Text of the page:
Remix the Commons is a terrific collaborative multimedia project that works hard to document the commons movement and reach out to general public with stylish, intelligent productions. It was one of the partners at the Economics and the Commons Conference (ECC) in Berlin in May 2013. While the rest of the conference was swirling along, Alain Ambrosi, Frédérc Sultan and their associates spent three days in a makeshift studio filming dozens of interviews with participants at the conference. It was a kind of parallel conference within a conference. Now, finally, the fruits of that work are available online. And what a rich body of material it is!
Remix has released fifty new short interviews as part of its ongoing series, “Define the Commons.” Like the previous videos in the series, this batch consists of one- to two-minute interviews with commoners from around the world. Each gives his or her own personal definition of what the commons is. I loved hearing the different voices and ideas. The opening blend of multilingual voices all speaking at once but resolving into a resonant bell is a beautiful metaphor.
The Remix videos series also include some longer roundtable interviews in which commoners focus on a shared theme. One such roundtable was an interview with the Commons Strategies Group, which consists of my colleagues Michel Bauwens, Silke Helfrich and me. Our interview, conducted the day after the conference concluded, focused on several questions: how the 2013 commons conference differed from the previous one in November 2010; what single insight or theme stood out for each of us; our reactions to the strong interest at ECC in using the commons as part of power and political struggles; our predictions for the future of the international commons movement; and our advice for existing and future commoners. Here is the link to our 26-minute video interview.
Another fascinating roundtable interview featured some of key leaders in the open design and hardware movement. The video includes commentary about the challenges facing open hardware by Joe Justice, Team Lead of the Wikispeed project; Smàri McCarthy, Executive Director at the International Modern Media Institute, in Iceland; Jaromil Rojo, Amsterdam-based artist, theorist, free software programmer and activist; and Anna Seravalli who works with Fabriken, a maker-space in Malmö, Sweden; and Chris Watkins, Co-developer of the wiki website Appropedia.org.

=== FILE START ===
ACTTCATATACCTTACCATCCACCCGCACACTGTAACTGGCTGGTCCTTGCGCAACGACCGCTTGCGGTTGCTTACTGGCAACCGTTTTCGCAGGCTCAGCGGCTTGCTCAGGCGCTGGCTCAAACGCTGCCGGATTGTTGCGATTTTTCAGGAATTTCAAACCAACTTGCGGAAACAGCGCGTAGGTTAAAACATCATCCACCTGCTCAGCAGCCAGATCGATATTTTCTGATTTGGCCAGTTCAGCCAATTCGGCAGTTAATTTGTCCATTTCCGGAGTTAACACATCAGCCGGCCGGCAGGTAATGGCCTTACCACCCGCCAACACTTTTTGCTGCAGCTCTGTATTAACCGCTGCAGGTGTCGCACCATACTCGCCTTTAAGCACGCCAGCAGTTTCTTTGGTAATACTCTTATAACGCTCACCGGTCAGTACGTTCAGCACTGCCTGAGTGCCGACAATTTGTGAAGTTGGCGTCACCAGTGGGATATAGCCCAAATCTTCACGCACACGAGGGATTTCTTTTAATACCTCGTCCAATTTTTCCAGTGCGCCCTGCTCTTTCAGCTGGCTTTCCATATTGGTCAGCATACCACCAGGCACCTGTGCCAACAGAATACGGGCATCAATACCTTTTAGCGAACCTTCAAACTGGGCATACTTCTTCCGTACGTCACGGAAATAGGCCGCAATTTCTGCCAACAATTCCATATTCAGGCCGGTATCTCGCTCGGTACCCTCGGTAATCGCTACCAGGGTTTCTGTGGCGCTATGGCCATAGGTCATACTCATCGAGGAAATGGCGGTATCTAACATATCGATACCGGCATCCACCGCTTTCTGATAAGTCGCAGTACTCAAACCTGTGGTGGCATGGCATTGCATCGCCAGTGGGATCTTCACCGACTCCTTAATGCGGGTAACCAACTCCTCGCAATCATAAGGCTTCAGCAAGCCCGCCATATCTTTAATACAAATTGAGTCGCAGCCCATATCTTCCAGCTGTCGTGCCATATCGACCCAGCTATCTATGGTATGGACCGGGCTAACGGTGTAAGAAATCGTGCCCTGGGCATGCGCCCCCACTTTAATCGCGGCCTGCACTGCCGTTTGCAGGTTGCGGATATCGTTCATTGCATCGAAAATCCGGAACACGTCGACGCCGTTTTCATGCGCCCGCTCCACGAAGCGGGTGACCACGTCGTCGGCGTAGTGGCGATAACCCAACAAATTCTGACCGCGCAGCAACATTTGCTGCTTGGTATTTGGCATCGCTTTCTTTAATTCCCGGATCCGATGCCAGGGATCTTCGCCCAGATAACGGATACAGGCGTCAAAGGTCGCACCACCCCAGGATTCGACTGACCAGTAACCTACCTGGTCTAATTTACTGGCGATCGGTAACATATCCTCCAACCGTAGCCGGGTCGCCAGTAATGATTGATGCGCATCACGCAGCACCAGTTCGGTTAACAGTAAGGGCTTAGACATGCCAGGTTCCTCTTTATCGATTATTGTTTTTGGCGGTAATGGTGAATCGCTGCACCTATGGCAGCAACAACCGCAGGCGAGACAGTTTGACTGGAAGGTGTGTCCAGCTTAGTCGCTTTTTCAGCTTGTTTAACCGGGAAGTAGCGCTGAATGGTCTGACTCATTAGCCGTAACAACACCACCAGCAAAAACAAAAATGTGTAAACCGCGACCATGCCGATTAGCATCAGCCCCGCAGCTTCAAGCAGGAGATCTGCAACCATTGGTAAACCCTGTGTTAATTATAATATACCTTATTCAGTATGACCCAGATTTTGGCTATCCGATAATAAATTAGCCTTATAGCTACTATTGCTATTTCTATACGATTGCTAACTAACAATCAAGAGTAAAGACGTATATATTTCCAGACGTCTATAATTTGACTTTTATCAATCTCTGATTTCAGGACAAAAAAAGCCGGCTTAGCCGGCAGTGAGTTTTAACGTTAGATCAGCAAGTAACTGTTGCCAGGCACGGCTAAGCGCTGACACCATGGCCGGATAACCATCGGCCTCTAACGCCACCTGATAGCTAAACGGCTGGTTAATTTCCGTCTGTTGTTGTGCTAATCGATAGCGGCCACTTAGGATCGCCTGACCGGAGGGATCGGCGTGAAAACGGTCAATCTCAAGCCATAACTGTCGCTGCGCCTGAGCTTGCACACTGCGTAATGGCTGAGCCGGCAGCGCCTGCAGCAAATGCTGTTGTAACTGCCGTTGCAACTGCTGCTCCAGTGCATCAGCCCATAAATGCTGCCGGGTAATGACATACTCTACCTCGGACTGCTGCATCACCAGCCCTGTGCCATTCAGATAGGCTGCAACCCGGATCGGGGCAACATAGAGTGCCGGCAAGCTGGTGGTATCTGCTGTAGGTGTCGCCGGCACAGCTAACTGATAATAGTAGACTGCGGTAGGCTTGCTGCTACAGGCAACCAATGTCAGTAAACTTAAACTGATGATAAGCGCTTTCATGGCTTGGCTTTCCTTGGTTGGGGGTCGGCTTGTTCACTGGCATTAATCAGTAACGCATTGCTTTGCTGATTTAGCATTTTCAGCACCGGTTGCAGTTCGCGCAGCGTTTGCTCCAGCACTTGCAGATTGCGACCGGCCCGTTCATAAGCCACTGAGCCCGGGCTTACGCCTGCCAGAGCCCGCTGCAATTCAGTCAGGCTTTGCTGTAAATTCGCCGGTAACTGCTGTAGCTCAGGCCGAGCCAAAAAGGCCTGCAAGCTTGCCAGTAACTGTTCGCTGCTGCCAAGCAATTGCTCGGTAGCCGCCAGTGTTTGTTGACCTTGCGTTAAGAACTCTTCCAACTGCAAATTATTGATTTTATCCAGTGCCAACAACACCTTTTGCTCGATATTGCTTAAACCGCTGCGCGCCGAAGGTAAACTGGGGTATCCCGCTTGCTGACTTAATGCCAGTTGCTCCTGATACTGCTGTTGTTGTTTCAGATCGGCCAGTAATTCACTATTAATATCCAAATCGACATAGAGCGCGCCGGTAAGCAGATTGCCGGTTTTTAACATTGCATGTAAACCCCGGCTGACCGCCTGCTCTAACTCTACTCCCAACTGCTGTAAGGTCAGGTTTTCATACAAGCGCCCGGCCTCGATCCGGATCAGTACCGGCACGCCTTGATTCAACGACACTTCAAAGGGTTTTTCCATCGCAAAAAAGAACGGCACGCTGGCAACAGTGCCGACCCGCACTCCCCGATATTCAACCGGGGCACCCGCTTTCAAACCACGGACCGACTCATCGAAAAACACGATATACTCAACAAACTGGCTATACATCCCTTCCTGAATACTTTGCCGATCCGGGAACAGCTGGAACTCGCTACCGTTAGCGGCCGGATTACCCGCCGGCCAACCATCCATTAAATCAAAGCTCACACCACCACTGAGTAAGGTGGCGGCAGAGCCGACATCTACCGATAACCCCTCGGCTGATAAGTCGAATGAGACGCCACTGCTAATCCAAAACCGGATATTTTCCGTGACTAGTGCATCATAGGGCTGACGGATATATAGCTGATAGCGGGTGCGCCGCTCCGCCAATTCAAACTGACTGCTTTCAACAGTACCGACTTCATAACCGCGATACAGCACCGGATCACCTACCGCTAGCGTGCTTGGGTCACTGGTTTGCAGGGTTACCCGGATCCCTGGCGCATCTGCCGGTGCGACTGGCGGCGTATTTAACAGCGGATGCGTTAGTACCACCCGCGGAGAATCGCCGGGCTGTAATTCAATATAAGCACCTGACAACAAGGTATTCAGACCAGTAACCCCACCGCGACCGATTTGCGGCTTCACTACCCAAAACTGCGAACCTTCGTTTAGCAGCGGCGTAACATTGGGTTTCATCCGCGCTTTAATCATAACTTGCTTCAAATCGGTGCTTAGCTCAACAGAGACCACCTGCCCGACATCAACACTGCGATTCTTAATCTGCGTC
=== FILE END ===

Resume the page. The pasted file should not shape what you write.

Michel Bauwens of the P2P Foundation conducted the half-hour interview. Here are some rough paraphrases of issues that each person addressed:
Joe Justice: In one-week cycles, in which we create new versions of our car, Wikispeed has organically self-funded itself, and has done so since 2006. But we really need inexpensive testing infrastructure for our car, especially to meet regulatory safety standards.
Smari McCarthy: Most people take their infrastructure for granted. and so they remain unaware of power relations that control their lives. Also: How do we prevent the closing of hardware that has been developed in a free and open way, such as the Wikispeed car?
Anna Seravalli: How do we understand the production of skills, relationships and use-value (as opposed to exchange value) in open production? We need to create an open space in which to discuss the future of production.
Watkins: Sustainable and appropriate open technology developers are a relatively small group of people who need to expand outreach and education systems to get more people involved.
Jaromil: Digital restriction management is a big barrier to using open innovation. Google initially prohibited tinkering with Android, for example.